Available for All Platforms: Available for Windows (32/64bit), Mac OSX (64bit), and Linux (32/64bit).
CityEngine uses a procedural modeling approach which means it automatically generates models through a predefined rule set. The rules are defined through a CGA shape grammar system enabling the creation of complex parametric models. A user can change or add the shape grammar as much as needed providing room for new design possibilities.
Modeling an urban environment within CityEngine usually starts out with creating a street network either with the street drawing tool or via maps imported from openstreetmap.org. Next step is to subdivide all the lots as many times as specified resulting in a urban map of lots and streets (see the New York 2259 example). Now by selecting all or some of the lots CityEngine can be instructed to start generating the buildings. Due to the underlying procedural modeling technology all buildings can be made to vary from one another to achieve a urban aesthetic. At this point the city model can be re-designed and adjusted by changing parameters or the shape grammar itself.
- ACM Siggraph 2001: Procedural Modeling of Cities - Yoav Parish and Pascal Mueller
- ACM Siggraph 2006: Procedural Modeling of Buildings - Pascal Mueller, Peter Wonka, Simon Haegler, Andreas Ulmer and Luc Van Gool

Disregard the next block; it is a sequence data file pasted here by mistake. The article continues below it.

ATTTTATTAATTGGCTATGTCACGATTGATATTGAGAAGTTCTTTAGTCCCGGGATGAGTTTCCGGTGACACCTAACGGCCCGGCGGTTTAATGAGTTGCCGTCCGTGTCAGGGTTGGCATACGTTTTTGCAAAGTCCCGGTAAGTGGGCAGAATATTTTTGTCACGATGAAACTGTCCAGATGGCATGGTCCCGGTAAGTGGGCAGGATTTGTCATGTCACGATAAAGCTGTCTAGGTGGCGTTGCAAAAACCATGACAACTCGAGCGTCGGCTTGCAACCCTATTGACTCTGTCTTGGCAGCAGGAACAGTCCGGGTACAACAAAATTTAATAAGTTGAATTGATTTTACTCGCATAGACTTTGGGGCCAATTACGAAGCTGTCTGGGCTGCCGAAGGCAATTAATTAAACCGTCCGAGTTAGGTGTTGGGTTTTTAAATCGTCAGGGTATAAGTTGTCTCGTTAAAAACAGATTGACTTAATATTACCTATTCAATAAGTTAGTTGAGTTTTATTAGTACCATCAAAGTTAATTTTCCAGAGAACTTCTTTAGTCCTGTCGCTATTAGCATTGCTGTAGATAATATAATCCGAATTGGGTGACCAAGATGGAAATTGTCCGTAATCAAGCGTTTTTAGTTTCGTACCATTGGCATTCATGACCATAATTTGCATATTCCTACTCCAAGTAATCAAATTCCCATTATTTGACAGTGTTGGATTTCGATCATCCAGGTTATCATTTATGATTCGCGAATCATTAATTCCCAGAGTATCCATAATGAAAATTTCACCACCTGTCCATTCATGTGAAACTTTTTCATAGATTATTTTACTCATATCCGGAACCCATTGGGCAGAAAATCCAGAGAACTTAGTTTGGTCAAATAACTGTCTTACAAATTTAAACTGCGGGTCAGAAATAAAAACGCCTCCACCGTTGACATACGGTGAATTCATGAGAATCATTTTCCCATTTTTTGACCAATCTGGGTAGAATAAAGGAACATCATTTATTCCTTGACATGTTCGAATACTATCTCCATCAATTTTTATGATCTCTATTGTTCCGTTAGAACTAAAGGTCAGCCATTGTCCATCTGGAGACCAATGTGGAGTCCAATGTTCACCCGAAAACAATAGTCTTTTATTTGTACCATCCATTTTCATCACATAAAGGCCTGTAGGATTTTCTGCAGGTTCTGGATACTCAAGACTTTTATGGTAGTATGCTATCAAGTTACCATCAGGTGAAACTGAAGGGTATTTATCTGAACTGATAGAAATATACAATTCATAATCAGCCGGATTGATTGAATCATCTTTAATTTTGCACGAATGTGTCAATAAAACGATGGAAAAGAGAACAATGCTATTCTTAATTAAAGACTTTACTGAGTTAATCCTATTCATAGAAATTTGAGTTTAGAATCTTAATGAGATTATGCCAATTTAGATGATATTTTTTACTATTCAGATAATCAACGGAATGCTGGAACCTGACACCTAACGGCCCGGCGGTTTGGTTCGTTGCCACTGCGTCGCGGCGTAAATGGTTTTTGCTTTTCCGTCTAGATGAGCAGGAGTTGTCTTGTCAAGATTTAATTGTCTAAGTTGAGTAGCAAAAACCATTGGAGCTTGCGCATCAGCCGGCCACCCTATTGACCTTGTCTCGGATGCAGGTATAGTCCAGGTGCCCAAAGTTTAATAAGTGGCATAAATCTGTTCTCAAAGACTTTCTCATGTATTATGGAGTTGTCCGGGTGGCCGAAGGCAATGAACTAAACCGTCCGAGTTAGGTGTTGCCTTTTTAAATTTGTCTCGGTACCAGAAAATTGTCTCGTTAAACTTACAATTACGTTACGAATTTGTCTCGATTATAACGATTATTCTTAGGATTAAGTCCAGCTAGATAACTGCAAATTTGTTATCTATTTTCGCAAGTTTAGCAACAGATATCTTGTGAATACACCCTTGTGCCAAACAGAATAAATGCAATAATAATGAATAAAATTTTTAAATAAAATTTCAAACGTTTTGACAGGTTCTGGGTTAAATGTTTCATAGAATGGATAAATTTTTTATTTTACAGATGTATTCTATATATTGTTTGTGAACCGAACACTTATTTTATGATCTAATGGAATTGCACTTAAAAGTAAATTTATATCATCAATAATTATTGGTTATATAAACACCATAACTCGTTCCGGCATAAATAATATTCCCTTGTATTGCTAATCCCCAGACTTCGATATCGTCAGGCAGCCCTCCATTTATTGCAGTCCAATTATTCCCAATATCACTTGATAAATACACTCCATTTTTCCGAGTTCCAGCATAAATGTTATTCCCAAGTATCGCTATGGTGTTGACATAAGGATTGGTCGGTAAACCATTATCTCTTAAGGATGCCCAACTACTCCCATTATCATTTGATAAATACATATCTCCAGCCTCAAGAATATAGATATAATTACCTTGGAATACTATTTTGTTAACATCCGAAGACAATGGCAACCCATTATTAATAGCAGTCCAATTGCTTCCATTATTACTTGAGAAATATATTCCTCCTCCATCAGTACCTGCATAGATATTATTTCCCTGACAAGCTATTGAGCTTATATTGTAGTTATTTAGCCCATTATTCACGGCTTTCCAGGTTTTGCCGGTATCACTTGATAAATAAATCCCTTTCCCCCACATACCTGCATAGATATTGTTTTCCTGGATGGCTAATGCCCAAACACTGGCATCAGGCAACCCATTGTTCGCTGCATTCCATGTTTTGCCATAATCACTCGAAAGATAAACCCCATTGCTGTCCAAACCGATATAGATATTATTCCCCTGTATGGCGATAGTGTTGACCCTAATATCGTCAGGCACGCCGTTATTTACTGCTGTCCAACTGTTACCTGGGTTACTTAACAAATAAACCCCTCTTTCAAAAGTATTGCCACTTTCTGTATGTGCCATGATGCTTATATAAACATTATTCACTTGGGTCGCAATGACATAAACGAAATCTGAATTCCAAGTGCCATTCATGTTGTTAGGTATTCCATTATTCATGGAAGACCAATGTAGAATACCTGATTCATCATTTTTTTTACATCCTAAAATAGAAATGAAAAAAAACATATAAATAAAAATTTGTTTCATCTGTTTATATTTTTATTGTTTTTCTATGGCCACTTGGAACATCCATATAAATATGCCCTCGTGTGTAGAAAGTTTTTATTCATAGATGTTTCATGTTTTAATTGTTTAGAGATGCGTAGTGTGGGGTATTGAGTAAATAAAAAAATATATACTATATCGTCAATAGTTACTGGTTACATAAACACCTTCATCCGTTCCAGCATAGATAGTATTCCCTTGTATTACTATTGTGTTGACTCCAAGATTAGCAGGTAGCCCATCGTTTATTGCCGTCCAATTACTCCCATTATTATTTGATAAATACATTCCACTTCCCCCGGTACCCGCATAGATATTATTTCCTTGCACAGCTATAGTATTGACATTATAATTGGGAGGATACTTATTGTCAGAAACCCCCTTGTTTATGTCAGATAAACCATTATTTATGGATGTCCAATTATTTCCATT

- ACM Siggraph 2007: Image-based Procedural Modeling of Facades - Pascal Mueller, Gang Zeng, Peter Wonka and Luc Van Gool
- ACM Siggraph 2008: Interactive Procedural Street Modeling - Guoning Chen, Gregory Esch, Peter Wonka, Pascal Mueller and Eugene Zhang
- Eurographics 2009: Interactive Geometric Simulation of 4D Cities - Basil Weber, Pascal Mueller, Peter Wonka and Markus Gross
- Eurographics Symposium VAST 2006: Procedural 3D Reconstruction of Puuc Buildings in Xkipché - Pascal Mueller, Tijl Vereenooghe, Peter Wonka, Iken Paap and Luc Van Gool
- Eurographics Symposium VAST 2007: Populating Ancient Pompeii with Crowds of Virtual Romans - Jonathan Maïm, Simon Haegler, Barbara Yersin, Pascal Mueller, Daniel Thalmann and Luc Van Gool